All Brett Morrow really wanted was a place to teach his 12-year-old son how to shoot a basketball.
But in the process, he ended up finding a way to put a dent into a growing problem on the Gulf Coast: The amount of empty warehouses and industrial facilities that have multiplied exponentially during the recession.
Morrow, who runs a window sales and installation company, is well aware of the recession's impact on the building products industry. His company, Venice-based Absolute Window & Shutter, had 30 employees, 14 subcontracting teams and worked out of a 28,000-square-foot warehouse during the height of the boom in early 2006. The company was reaching about $1 million in revenues per month.
Absolute Window has since scaled back to less than 10 employees and two or three subcontracting crews. Revenues, not surprisingly, are significantly down.
And while Morrow was guiding his business through the recession this past summer, he was also guiding his son through the rigors of learning how to play and shoot a basketball properly. That led Morrow to want to buy something called the Gun 6000, a large machine that spits out passes across the court at up to 1,000 shots every hour. It costs about $4,500.
Problem was, Morrow had no place to store the contraption. He looked into some schools and churches, but found no takers.
Then Morrow realized the area's vacant properties presented a plethora of storage possibilities.
Moreover, Morrow thought he had the beginnings of a new business: A training center to teach the science of shooting a basketball, something he believes is overlooked in the sport — especially with children and teenagers who spend most of their basketball time in scrimmages and games, without proper shooting instruction.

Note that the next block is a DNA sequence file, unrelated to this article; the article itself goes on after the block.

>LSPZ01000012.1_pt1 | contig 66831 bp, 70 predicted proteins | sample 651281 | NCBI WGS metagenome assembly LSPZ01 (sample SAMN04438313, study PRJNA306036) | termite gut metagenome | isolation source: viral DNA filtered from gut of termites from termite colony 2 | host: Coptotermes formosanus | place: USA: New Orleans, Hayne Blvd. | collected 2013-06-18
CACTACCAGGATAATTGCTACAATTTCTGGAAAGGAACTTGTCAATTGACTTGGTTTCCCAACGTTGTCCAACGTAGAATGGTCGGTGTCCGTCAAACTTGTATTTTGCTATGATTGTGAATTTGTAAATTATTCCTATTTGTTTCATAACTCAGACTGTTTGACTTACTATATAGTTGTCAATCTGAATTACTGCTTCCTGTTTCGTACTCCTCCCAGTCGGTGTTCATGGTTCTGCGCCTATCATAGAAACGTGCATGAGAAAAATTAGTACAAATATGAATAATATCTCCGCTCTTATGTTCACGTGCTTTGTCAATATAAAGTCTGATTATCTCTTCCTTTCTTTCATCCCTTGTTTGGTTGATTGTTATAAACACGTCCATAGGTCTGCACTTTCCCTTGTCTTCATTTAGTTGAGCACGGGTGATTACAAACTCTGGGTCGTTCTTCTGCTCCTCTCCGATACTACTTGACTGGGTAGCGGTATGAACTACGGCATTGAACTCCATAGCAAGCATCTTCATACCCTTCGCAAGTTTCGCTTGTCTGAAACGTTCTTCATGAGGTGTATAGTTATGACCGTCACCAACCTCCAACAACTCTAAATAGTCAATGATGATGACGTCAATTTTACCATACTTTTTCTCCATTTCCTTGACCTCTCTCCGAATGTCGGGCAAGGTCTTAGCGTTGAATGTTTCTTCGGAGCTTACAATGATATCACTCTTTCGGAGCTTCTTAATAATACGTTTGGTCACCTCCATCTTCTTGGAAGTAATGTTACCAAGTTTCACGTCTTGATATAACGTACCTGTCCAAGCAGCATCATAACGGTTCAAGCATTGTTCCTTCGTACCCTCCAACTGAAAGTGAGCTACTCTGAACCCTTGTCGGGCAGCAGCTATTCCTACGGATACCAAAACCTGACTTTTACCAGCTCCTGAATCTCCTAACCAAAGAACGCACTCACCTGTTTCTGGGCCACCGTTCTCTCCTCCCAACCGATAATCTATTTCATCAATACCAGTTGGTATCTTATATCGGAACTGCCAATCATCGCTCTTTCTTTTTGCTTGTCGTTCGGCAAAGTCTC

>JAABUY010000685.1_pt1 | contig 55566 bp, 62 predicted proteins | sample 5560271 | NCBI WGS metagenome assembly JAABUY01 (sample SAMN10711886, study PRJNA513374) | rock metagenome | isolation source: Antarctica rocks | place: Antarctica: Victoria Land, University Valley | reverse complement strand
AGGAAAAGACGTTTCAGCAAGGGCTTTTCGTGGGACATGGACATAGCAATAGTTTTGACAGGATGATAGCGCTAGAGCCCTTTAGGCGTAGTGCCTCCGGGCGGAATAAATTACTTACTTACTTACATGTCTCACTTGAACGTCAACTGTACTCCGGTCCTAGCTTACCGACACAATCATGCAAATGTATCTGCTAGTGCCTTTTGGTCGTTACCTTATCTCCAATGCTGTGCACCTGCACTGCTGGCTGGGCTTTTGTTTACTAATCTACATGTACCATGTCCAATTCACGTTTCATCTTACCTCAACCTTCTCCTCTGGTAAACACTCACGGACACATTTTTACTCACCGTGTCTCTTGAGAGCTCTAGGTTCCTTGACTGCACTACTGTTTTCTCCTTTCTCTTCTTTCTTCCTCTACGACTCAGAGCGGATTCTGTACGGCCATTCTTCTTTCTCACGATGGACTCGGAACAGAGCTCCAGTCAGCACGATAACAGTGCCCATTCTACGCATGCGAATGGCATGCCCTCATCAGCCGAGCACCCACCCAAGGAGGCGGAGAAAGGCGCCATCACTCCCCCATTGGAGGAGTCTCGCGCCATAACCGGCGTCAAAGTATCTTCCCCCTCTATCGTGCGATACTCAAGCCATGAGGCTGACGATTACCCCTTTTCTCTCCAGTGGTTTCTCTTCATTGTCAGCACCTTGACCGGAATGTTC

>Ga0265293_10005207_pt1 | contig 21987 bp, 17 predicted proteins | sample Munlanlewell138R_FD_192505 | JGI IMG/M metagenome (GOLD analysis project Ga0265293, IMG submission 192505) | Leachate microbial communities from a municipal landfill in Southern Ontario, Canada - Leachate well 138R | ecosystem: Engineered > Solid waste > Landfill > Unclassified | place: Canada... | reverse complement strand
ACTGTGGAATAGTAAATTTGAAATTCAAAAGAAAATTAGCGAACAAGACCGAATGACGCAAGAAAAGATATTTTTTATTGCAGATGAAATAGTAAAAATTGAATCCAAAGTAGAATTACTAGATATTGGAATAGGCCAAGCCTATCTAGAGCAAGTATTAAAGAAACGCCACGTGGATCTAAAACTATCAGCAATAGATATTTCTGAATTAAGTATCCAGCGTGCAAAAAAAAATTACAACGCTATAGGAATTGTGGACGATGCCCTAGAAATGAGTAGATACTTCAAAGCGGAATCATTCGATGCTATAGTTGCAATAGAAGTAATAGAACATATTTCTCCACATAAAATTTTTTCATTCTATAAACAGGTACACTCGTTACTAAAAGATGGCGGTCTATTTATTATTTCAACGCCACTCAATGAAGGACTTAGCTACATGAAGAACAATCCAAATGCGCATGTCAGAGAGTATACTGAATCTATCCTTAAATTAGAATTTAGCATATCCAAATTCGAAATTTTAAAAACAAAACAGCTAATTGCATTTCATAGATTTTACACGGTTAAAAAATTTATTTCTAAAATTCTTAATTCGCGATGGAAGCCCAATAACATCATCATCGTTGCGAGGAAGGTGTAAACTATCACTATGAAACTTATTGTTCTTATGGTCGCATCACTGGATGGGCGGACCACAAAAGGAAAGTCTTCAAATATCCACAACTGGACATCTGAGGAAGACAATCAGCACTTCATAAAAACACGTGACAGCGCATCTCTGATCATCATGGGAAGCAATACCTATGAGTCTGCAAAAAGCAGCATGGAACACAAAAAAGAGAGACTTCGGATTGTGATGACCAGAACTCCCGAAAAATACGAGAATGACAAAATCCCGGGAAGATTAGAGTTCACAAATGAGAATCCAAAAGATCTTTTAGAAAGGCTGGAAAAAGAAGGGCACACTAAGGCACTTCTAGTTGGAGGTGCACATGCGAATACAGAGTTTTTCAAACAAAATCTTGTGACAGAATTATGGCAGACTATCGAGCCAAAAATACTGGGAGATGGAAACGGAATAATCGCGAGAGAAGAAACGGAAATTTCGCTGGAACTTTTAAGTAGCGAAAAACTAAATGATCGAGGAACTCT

From there, Morrow launched the Shooting Zone. He found an empty 10,000-square-foot warehouse at the end of a cul-de-sac in a Bradenton industrial park. That was big enough to store a large shooting machine, plus have space left over for a full-size regulation basketball court, training rooms and a few offices.
Morrow says he got a large break on rent from the landlord, who was eager to get a tenant into the space. Morrow then spent $35,000 on turning the warehouse shell into a basketball training Mecca.
“Basketball in our area is a stepchild to football and baseball,” says Morrow, a Pennsylvania native who ran track and played some basketball in high school. “But once parents visit here and see what we do, they become instant fans.”
Morrow has other plans for the Shooting Zone, past just teaching the proper form behind a jump shot. He hopes to hold camps and clinics for all things basketball, as well as rent out the shooting machine to individuals and local youth teams. He will also rent out the gym for adult pickup games.
And, in a nod to harried soccer moms and basketball dads, Morrow has set up a parents waiting station of comfy chairs. The spot even includes a Wi-Fi connection.
Morrow doesn't foresee the basketball business ever becoming bigger than his window and shutter business, even with the economic downturn. But he does envision being able to make a profit someday with the Shooting Zone, in addition to doing something important for the community that's also fun.
Morrow is in good company on the entrepreneurial end of the operation, as the Shooting Zone counts two other prolific entrepreneurs as neighbors: Eric Baird, the Reviews' 2009 Entrepreneur of the Year, runs his $26 million shipping and packaging company, MyUs.com, from a facility across the street. And on the other side of the cul-de-sac is the American Tin Ceiling Co., run by Gary Shaprio, a runner up for the Review Entrepreneur of the Year Award in 2007.